You might need to cook your meat at a higher temperature next time you fire up the barbecue.
Scientists from the University of Alberta have found a new heat-resistant E. coli that can survive at 71 C — the level of heat advised by Health Canada for proper cooking.
“We discovered that some strains of E. coli have genetics in them that make them heat resistant when they are in wet meat,” said Lynn McMullen, a meat microbiologist and professor of food microbiology, who discovered the new strains with colleague Michael Ganzle.
Most strains of E. coli die when heated to around 60 C in a broth, but the new strains can survive for up to 70 minutes.
“Typically, if you cook a burger to 71 C, you get very good kill,” said McMullen. “But with this strain, we didn’t. Fortunately the strain we found is not a pathogen.”
There are two types of E. coli bacteria; pathogenic and non-pathogenic. The pathogenic type can make people sick, while the non-pathogenic type are responsible for spoiling meat. Symptoms of the sickness include nausea, cramping, vomiting and bloody diarrhea. Ingesting E. coli can lead to death, especially in vulnerable populations.
The discovery means Health Canada may need to change its recommended cooking temperatures for meat.
McMullen and Ganzle, who have been working on the pro-ject for eight years, know there are heat-resistant strains similar to 0157, the strain that makes people sick. About two per cent of all E. coli in publicly available databases have the gene for heat resistance. The discovery of the new heat-resistant strains of E. coli could explain why there continue to be sporadic E. coli cases.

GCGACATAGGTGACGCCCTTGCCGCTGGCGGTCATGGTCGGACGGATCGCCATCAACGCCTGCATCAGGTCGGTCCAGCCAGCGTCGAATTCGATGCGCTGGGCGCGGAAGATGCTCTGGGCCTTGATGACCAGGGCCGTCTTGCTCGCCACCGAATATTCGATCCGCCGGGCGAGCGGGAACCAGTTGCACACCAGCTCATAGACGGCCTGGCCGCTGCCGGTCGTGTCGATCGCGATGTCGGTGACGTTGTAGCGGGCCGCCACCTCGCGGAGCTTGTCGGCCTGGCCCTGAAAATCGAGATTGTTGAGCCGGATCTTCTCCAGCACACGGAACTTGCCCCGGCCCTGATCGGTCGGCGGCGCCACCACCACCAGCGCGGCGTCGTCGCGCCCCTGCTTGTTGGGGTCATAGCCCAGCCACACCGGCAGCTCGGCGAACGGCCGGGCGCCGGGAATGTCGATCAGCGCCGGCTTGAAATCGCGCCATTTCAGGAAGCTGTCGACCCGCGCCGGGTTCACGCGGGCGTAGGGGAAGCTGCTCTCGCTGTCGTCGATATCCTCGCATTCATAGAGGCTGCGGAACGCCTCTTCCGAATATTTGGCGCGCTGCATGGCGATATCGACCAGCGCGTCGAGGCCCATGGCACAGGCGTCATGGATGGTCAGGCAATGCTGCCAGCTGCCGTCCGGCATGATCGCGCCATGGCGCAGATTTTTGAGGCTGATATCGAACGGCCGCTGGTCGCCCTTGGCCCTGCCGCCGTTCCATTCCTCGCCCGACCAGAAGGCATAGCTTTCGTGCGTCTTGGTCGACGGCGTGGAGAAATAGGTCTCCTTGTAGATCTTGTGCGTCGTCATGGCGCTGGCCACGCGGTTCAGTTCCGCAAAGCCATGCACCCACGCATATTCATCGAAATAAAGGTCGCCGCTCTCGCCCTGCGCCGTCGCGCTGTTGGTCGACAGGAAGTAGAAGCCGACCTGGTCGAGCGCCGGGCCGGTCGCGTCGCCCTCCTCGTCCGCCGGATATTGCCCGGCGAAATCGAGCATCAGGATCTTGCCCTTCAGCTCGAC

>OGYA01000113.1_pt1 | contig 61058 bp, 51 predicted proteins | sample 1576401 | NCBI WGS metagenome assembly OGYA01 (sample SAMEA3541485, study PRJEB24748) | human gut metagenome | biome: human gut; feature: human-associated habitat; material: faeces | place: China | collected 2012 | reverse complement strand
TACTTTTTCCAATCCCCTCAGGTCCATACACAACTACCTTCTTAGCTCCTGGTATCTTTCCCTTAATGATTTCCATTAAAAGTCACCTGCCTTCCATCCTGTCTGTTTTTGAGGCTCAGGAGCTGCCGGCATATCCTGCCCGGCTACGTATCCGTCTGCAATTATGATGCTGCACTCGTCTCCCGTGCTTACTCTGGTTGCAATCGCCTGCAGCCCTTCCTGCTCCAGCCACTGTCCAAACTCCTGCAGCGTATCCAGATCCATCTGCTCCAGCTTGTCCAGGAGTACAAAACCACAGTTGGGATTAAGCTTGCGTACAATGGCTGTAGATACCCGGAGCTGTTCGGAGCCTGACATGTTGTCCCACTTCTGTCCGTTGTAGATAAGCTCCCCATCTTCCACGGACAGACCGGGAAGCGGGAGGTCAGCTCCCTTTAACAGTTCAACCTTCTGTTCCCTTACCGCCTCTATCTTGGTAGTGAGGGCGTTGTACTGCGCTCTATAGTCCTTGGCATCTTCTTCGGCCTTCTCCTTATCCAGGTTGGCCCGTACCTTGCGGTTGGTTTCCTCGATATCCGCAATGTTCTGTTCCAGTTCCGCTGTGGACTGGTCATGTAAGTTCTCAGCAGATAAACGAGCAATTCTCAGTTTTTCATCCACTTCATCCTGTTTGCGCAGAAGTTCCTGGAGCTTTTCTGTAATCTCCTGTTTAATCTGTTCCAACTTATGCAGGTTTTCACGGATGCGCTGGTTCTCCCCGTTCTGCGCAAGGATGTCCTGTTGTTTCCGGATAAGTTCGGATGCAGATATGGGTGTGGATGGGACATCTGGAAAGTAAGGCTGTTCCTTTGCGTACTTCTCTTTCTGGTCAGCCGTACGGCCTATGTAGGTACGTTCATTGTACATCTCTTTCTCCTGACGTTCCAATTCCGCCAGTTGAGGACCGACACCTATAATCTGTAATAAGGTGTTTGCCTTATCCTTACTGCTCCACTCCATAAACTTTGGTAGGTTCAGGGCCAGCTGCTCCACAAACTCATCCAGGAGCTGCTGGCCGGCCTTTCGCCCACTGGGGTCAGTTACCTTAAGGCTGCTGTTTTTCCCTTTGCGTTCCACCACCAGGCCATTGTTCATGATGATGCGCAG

McMullen’s team will continue conducting experiments to determine how to kill heat-resistant strains of E. coli.
“We have tons of work to do. Our next step is to figure out what we need to do to control these organisms,” she said.
E. coli can be found in all types of meat, and adding salt to the meat makes the situation much worse. The researchers don’t know how common the new heat-resistant strains are.
“We need to find out what’s out there and this is difficult because the processors don’t want us going into their processing plants looking for E. coli and other pathogens,” she said.
The researchers will get around this by accessing other culture collections and collecting different strains from researchers in Canada and the United States.
But for now?
“Our best advice is for people to use a thermometer when they are cooking and make sure that things get over 71 C,” she said.